A Doting Burglar

Ben Hecht

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All-Story, October 6, 1917

LEST regular union members in good standing of the sublime profession of crib-cracking and porch-climbing, wielders of “soup” and jimmy, delicate manipulators of strong-box mechanisms, should take offense at this frivolous juggling with their means of livelihood and burglarious methods, I wish hereby to enter an apology to them, one and all. No burglar that ever lived was like John Heliotrope in this veracious tale which only goes to prove that Truth is stranger than Fiction.


“JOHN,” she said, “do be careful. You don't know how I worry about you. I sit and think and think and tremble. Oh. John!”

The burglar looked at his sensitive wife and smiled. He was a young burglar, a handsome burglar. He drew himself up proudly to his full, handsome height and gazed down upon the pretty, pleading woman who sat knitting by the window of their snug cottage.

“Sarah,” he said, “don't be foolish. You don't imagine for a moment that I——Good Lord! You don't think that any kidney-footed, red-necked copper is going to nail me! Why!”

With a derisive laugh John Heliotrope strode to his wife's side and patted her shoulders good-naturedly.

“I should think,” he said, “you'd know better by this time than to worry and fret about me.”

A look of admiration and love came into his wife's eyes.

“I can't help it,” she whispered, drawing his hand to her lips and kissing it, “You know how I love you. And you never tell me anything, anything. Oh, John, don't go out to-night, please!”

John shook his head, still smiling. “How about a little necklace,” he whispered, “and a pair of pearl earrings, eh? I haven't forgotten to-morrow's your birthday, darling.”

A soft, throaty laugh was his reward. “You dear foolish,” his wife murmured. She arose and embraced him.

“You won't ever forget my birthday, John. If you should I'd think—I'd think that you had forgotten something else.”

She looked wistfully into his eyes.

“I won't,” he promised; “and, besides, I've been rather lazy lately. It's been almost a week, and I don't want to get stale.”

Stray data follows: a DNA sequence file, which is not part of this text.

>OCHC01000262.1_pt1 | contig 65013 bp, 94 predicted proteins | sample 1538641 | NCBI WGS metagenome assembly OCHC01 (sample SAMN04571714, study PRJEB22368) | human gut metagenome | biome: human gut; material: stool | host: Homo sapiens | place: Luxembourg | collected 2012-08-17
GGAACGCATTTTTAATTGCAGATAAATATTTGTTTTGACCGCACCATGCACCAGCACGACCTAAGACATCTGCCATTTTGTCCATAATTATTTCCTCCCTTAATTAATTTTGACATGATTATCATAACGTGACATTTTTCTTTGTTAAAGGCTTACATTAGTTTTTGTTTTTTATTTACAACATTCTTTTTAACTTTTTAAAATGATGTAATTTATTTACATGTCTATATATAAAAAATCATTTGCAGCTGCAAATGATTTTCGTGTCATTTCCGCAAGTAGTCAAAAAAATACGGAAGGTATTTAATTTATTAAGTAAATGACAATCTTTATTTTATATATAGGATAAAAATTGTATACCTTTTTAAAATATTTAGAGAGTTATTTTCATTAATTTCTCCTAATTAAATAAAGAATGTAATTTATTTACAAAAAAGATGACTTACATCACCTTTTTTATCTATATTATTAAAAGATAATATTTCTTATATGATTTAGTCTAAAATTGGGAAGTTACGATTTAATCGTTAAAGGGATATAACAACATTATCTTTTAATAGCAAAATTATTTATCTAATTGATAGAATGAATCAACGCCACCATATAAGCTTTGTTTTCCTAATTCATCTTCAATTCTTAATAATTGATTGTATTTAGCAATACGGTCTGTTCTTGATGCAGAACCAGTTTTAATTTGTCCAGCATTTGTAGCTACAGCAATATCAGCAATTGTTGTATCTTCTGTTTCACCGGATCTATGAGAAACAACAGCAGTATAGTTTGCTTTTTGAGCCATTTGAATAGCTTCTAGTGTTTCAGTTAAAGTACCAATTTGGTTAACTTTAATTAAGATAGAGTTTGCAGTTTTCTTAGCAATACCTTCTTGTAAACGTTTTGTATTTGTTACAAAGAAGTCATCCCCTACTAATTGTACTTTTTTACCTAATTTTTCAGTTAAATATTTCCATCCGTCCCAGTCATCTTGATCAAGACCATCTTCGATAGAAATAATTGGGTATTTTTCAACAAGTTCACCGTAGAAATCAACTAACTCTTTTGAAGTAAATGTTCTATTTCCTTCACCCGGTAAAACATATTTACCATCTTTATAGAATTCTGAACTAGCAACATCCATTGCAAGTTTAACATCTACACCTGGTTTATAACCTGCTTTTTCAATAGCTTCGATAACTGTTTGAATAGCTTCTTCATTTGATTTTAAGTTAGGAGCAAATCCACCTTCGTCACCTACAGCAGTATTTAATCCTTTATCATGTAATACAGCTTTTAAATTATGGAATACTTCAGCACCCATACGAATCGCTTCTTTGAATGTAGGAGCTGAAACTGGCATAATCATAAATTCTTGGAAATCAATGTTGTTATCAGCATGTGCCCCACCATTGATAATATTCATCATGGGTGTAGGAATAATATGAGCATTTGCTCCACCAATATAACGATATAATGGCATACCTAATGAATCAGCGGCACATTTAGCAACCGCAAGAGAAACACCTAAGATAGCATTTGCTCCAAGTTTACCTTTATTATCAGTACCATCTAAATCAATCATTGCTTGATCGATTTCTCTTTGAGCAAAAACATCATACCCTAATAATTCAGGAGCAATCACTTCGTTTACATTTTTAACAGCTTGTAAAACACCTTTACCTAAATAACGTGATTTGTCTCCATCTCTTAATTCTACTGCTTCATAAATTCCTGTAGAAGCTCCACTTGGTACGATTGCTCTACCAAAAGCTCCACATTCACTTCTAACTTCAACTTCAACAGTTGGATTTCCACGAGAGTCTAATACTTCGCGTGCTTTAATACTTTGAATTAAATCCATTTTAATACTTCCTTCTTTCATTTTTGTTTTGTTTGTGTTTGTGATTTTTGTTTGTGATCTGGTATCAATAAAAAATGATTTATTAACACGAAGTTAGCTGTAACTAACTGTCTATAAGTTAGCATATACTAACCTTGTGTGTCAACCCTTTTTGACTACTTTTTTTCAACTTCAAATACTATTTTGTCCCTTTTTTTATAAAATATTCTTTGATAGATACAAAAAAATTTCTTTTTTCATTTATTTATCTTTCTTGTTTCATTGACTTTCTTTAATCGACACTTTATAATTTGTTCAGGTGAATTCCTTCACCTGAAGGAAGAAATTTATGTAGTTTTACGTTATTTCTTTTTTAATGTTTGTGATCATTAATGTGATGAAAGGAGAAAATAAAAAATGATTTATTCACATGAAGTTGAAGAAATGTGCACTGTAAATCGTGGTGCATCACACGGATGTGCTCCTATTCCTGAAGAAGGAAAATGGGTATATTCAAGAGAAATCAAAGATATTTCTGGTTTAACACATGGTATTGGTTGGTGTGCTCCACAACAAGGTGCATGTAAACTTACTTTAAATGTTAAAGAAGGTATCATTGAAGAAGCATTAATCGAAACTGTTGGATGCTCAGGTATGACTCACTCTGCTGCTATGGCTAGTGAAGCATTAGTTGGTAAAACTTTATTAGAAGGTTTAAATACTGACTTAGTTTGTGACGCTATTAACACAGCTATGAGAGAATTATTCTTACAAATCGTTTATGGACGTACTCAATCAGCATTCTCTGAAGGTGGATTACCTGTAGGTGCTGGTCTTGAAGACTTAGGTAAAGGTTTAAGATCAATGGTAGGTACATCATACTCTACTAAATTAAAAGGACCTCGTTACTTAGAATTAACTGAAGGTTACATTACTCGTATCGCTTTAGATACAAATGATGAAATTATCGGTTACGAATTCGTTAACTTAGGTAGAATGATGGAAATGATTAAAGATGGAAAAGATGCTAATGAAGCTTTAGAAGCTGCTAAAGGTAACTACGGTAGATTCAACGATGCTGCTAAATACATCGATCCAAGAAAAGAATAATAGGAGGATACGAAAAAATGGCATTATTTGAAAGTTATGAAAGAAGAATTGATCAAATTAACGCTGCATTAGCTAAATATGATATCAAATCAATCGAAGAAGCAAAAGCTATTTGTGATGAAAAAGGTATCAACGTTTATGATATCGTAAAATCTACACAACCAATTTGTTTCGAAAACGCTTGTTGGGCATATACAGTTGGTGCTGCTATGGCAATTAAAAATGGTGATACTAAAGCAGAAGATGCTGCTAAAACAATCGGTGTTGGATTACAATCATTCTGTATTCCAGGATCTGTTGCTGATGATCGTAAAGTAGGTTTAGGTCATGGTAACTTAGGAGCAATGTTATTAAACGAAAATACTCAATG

Mrs. Heliotrope laughed again.

“You needn't make any more excuses, John. I never have stood in your way, have I? And if you bring me back a nice necklace or earrings or something, why, I'll forgive your going away from me like this and leaving me all alone, you naughty boy.”

“Don't worry about that,” exclaimed the burglar, a humorous ring in his voice. “To-night I work for you. I'll pick out something extra fine; something you can be proud of and wear to the theater.”

“Do, John. That sealskin coat you brought home last week is sizes too small for me. Why, it's a little girl's coat.”

“I know, Sarah,” he answered, “I couldn't help it. I never was a hand for picking out women's clothes. Before we were married I never gave a thought to them.”

“Well, it's time you learned something about it. If you should run across anything size thirty-two, or even a thirty-four, don't forget. But for Heaven's sake don't bring back one of those old-fashioned jackets like you did last month. They're for grandmothers.”

John Heliotrope smiled, and with another kiss upon her lips, darted up the stairs into his room, crying out, “ I'll be back in a minute.”

Before a bureau in his room the burglar paused. From it he selected two finely edged instruments, one like a delicate cold chisel, the other a curious auger. Then, donning a pair of light kid gloves, he seized his slouch hat and issued into the upper hall. His wife's room stood open before him. After a moment's hesitation he entered it, and an exclamation of anger escaped him. The door of the wall safe stood ajar. He approached it quickly, and kneeling before it, drew forth two red-leather cases. He opened them and stared curiously at an assortment of jewelry, a pearl necklace, rings, pendants, earrings, lorgnettes, collars, chains, watches. They were still dangerous loot, and it would be another month before it would be safe entirely to convert them into an income.

Closing the smoothly swinging steel door, he twirled the knob and locked the safe.

“Sarah,” he exclaimed, as he appeared in the sitting-room down-stairs, “you shouldn't leave your safe open like that. It's foolish.”

“Why, John. I didn't know.”

She stammered and looked at him appealingly. “Forgive me, please.”

“I hate carelessness,” he muttered, and then, with a smile, came to her side and took her in his arms. “It's all right, now, darling. I've locked it, and everything is safe inside. Don't wait up for me. Go to bed and have a good sleep. I'll be back at dawn.”

Smiling and tearful, Mrs. Heliotrope watched her knight fare forth, and a great love and admiration welled in her heart at the sight of his stalwart figure moving into the darkness.